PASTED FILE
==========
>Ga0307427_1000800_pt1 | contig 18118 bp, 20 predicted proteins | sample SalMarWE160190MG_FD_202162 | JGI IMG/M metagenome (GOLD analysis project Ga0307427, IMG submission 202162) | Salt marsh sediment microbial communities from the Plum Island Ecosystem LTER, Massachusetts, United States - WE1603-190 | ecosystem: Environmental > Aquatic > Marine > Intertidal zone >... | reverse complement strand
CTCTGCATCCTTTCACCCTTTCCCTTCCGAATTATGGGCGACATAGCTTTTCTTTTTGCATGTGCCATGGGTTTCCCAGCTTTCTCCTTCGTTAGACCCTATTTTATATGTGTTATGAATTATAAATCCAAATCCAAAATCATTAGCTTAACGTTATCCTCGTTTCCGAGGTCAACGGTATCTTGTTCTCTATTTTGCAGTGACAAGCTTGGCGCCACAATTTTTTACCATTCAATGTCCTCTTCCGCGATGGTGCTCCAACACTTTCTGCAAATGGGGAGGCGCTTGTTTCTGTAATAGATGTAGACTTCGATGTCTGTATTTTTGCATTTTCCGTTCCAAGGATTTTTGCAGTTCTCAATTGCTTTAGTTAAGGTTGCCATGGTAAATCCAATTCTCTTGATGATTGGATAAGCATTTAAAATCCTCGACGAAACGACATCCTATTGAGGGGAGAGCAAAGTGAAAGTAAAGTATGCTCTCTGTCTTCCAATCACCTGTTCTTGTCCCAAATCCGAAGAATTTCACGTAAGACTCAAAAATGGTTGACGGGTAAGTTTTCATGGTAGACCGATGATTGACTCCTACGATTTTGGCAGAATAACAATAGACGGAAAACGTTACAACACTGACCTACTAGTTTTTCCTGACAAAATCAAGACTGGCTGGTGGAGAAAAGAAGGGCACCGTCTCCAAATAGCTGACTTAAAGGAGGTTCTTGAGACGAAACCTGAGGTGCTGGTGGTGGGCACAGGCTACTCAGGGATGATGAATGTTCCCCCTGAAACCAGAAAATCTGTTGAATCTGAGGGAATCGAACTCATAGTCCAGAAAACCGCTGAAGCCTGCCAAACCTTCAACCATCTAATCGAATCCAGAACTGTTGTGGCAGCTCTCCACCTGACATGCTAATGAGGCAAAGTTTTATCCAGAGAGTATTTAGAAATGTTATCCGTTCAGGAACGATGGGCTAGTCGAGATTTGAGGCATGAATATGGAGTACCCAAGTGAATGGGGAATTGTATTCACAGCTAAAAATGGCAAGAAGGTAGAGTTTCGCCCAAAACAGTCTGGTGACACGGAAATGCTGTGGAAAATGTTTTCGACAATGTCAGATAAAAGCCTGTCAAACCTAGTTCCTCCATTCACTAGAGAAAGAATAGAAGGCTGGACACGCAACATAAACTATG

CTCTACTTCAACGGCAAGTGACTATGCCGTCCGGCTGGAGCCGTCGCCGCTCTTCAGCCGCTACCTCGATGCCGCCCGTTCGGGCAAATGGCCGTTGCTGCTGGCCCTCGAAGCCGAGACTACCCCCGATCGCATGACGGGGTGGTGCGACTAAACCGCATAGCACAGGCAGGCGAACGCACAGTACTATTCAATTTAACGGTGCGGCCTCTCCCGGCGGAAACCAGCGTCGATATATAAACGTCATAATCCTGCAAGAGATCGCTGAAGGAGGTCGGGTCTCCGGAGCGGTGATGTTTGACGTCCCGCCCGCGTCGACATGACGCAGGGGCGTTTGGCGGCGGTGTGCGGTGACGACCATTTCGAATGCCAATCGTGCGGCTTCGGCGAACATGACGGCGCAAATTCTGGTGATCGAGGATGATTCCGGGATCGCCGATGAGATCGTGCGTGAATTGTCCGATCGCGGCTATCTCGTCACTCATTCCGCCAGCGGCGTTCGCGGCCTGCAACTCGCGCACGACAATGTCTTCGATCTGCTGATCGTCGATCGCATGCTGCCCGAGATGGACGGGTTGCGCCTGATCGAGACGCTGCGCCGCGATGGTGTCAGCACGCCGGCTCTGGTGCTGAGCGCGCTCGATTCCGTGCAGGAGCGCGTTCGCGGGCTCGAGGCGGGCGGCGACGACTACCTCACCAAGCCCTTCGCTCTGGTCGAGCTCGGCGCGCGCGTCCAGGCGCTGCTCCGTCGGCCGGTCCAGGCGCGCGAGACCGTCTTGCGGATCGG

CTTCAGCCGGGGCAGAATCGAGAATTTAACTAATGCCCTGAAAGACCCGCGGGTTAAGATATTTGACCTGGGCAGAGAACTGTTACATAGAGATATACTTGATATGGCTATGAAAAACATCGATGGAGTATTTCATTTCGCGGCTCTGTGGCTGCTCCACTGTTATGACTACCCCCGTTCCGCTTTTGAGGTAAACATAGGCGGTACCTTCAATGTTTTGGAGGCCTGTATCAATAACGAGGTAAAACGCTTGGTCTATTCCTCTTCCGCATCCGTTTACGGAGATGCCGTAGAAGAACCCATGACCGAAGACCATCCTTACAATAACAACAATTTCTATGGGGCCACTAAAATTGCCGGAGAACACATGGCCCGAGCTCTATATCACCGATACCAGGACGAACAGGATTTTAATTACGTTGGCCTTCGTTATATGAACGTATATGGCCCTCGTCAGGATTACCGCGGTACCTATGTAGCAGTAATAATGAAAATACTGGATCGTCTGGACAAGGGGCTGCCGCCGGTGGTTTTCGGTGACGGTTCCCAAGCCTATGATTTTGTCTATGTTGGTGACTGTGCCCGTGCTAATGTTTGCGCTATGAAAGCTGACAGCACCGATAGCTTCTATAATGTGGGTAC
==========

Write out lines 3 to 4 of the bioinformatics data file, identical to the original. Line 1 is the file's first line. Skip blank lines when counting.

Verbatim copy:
CTCTACTTCAACGGCAAGTGACTATGCCGTCCGGCTGGAGCCGTCGCCGCTCTTCAGCCGCTACCTCGATGCCGCCCGTTCGGGCAAATGGCCGTTGCTGCTGGCCCTCGAAGCCGAGACTACCCCCGATCGCATGACGGGGTGGTGCGACTAAACCGCATAGCACAGGCAGGCGAACGCACAGTACTATTCAATTTAACGGTGCGGCCTCTCCCGGCGGAAACCAGCGTCGATATATAAACGTCATAATCCTGCAAGAGATCGCTGAAGGAGGTCGGGTCTCCGGAGCGGTGATGTTTGACGTCCCGCCCGCGTCGACATGACGCAGGGGCGTTTGGCGGCGGTGTGCGGTGACGACCATTTCGAATGCCAATCGTGCGGCTTCGGCGAACATGACGGCGCAAATTCTGGTGATCGAGGATGATTCCGGGATCGCCGATGAGATCGTGCGTGAATTGTCCGATCGCGGCTATCTCGTCACTCATTCCGCCAGCGGCGTTCGCGGCCTGCAACTCGCGCACGACAATGTCTTCGATCTGCTGATCGTCGATCGCATGCTGCCCGAGATGGACGGGTTGCGCCTGATCGAGACGCTGCGCCGCGATGGTGTCAGCACGCCGGCTCTGGTGCTGAGCGCGCTCGATTCCGTGCAGGAGCGCGTTCGCGGGCTCGAGGCGGGCGGCGACGACTACCTCACCAAGCCCTTCGCTCTGGTCGAGCTCGGCGCGCGCGTCCAGGCGCTGCTCCGTCGGCCGGTCCAGGCGCGCGAGACCGTCTTGCGGATCGG

CTTCAGCCGGGGCAGAATCGAGAATTTAACTAATGCCCTGAAAGACCCGCGGGTTAAGATATTTGACCTGGGCAGAGAACTGTTACATAGAGATATACTTGATATGGCTATGAAAAACATCGATGGAGTATTTCATTTCGCGGCTCTGTGGCTGCTCCACTGTTATGACTACCCCCGTTCCGCTTTTGAGGTAAACATAGGCGGTACCTTCAATGTTTTGGAGGCCTGTATCAATAACGAGGTAAAACGCTTGGTCTATTCCTCTTCCGCATCCGTTTACGGAGATGCCGTAGAAGAACCCATGACCGAAGACCATCCTTACAATAACAACAATTTCTATGGGGCCACTAAAATTGCCGGAGAACACATGGCCCGAGCTCTATATCACCGATACCAGGACGAACAGGATTTTAATTACGTTGGCCTTCGTTATATGAACGTATATGGCCCTCGTCAGGATTACCGCGGTACCTATGTAGCAGTAATAATGAAAATACTGGATCGTCTGGACAAGGGGCTGCCGCCGGTGGTTTTCGGTGACGGTTCCCAAGCCTATGATTTTGTCTATGTTGGTGACTGTGCCCGTGCTAATGTTTGCGCTATGAAAGCTGACAGCACCGATAGCTTCTATAATGTGGGTAC